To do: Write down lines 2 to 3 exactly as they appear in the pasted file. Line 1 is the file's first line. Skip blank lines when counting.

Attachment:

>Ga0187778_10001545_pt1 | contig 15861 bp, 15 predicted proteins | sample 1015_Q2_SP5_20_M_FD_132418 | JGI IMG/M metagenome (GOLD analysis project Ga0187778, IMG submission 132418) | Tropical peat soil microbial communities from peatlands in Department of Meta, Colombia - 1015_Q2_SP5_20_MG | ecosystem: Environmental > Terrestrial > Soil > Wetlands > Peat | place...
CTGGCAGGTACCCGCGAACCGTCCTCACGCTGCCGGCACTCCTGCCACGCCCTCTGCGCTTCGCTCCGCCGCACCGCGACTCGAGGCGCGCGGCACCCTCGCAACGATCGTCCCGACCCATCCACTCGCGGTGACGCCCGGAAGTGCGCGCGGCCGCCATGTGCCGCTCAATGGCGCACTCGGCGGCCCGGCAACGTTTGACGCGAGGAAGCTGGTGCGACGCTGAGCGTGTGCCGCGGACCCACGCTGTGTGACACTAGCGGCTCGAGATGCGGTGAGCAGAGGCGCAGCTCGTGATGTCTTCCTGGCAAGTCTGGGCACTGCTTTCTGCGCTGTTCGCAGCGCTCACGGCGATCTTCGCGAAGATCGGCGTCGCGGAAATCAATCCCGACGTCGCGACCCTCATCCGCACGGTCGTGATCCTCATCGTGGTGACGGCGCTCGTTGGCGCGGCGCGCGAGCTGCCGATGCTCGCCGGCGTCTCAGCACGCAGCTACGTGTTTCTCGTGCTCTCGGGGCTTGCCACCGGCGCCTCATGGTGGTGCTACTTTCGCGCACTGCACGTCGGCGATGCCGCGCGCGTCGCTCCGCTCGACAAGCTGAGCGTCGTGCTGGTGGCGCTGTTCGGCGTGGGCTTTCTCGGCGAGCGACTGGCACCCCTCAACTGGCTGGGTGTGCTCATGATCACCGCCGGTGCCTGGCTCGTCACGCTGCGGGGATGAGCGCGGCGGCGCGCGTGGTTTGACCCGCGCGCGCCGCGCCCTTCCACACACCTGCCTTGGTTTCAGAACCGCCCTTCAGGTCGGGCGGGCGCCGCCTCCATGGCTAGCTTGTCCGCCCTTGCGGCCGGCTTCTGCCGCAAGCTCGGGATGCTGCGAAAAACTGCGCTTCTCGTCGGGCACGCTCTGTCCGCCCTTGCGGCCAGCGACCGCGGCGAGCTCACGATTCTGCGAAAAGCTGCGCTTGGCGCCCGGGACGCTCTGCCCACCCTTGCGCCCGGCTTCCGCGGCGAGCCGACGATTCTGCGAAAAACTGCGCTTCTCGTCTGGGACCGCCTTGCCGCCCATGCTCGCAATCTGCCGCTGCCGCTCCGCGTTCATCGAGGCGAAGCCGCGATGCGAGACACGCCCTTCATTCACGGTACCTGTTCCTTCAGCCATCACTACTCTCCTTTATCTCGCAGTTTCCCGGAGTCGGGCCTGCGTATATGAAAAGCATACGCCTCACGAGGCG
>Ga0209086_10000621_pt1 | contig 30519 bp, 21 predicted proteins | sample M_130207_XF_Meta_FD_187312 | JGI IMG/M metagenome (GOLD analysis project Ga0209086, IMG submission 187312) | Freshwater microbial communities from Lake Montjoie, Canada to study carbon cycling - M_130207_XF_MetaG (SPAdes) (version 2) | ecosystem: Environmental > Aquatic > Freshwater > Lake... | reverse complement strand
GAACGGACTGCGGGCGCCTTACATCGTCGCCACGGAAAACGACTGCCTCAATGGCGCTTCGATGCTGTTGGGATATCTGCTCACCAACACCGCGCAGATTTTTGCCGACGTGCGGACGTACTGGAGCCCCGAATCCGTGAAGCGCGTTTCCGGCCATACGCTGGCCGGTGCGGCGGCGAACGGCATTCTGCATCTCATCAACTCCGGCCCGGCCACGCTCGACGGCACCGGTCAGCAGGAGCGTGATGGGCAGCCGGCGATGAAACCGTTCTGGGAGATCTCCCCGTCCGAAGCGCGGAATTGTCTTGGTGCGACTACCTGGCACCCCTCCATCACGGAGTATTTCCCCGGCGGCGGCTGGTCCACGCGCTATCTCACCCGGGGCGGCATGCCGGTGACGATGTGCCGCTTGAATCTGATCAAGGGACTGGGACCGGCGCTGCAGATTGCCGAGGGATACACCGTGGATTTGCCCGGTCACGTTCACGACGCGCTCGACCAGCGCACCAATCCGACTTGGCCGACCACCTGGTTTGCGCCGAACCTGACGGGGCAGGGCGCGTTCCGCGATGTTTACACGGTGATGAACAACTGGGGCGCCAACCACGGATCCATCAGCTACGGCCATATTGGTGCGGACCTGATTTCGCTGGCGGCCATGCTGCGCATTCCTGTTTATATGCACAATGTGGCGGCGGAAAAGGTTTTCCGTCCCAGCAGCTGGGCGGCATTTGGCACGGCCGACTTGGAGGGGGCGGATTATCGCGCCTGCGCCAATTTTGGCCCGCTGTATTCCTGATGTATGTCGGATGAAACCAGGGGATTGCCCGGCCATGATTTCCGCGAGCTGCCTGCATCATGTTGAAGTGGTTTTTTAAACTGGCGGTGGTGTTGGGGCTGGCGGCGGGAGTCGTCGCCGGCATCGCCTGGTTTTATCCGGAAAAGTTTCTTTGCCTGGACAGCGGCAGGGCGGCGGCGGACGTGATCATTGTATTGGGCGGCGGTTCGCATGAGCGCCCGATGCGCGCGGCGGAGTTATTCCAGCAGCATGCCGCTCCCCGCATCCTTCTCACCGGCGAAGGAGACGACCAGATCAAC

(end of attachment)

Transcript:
CTGGCAGGTACCCGCGAACCGTCCTCACGCTGCCGGCACTCCTGCCACGCCCTCTGCGCTTCGCTCCGCCGCACCGCGACTCGAGGCGCGCGGCACCCTCGCAACGATCGTCCCGACCCATCCACTCGCGGTGACGCCCGGAAGTGCGCGCGGCCGCCATGTGCCGCTCAATGGCGCACTCGGCGGCCCGGCAACGTTTGACGCGAGGAAGCTGGTGCGACGCTGAGCGTGTGCCGCGGACCCACGCTGTGTGACACTAGCGGCTCGAGATGCGGTGAGCAGAGGCGCAGCTCGTGATGTCTTCCTGGCAAGTCTGGGCACTGCTTTCTGCGCTGTTCGCAGCGCTCACGGCGATCTTCGCGAAGATCGGCGTCGCGGAAATCAATCCCGACGTCGCGACCCTCATCCGCACGGTCGTGATCCTCATCGTGGTGACGGCGCTCGTTGGCGCGGCGCGCGAGCTGCCGATGCTCGCCGGCGTCTCAGCACGCAGCTACGTGTTTCTCGTGCTCTCGGGGCTTGCCACCGGCGCCTCATGGTGGTGCTACTTTCGCGCACTGCACGTCGGCGATGCCGCGCGCGTCGCTCCGCTCGACAAGCTGAGCGTCGTGCTGGTGGCGCTGTTCGGCGTGGGCTTTCTCGGCGAGCGACTGGCACCCCTCAACTGGCTGGGTGTGCTCATGATCACCGCCGGTGCCTGGCTCGTCACGCTGCGGGGATGAGCGCGGCGGCGCGCGTGGTTTGACCCGCGCGCGCCGCGCCCTTCCACACACCTGCCTTGGTTTCAGAACCGCCCTTCAGGTCGGGCGGGCGCCGCCTCCATGGCTAGCTTGTCCGCCCTTGCGGCCGGCTTCTGCCGCAAGCTCGGGATGCTGCGAAAAACTGCGCTTCTCGTCGGGCACGCTCTGTCCGCCCTTGCGGCCAGCGACCGCGGCGAGCTCACGATTCTGCGAAAAGCTGCGCTTGGCGCCCGGGACGCTCTGCCCACCCTTGCGCCCGGCTTCCGCGGCGAGCCGACGATTCTGCGAAAAACTGCGCTTCTCGTCTGGGACCGCCTTGCCGCCCATGCTCGCAATCTGCCGCTGCCGCTCCGCGTTCATCGAGGCGAAGCCGCGATGCGAGACACGCCCTTCATTCACGGTACCTGTTCCTTCAGCCATCACTACTCTCCTTTATCTCGCAGTTTCCCGGAGTCGGGCCTGCGTATATGAAAAGCATACGCCTCACGAGGCG
>Ga0209086_10000621_pt1 | contig 30519 bp, 21 predicted proteins | sample M_130207_XF_Meta_FD_187312 | JGI IMG/M metagenome (GOLD analysis project Ga0209086, IMG submission 187312) | Freshwater microbial communities from Lake Montjoie, Canada to study carbon cycling - M_130207_XF_MetaG (SPAdes) (version 2) | ecosystem: Environmental > Aquatic > Freshwater > Lake... | reverse complement strand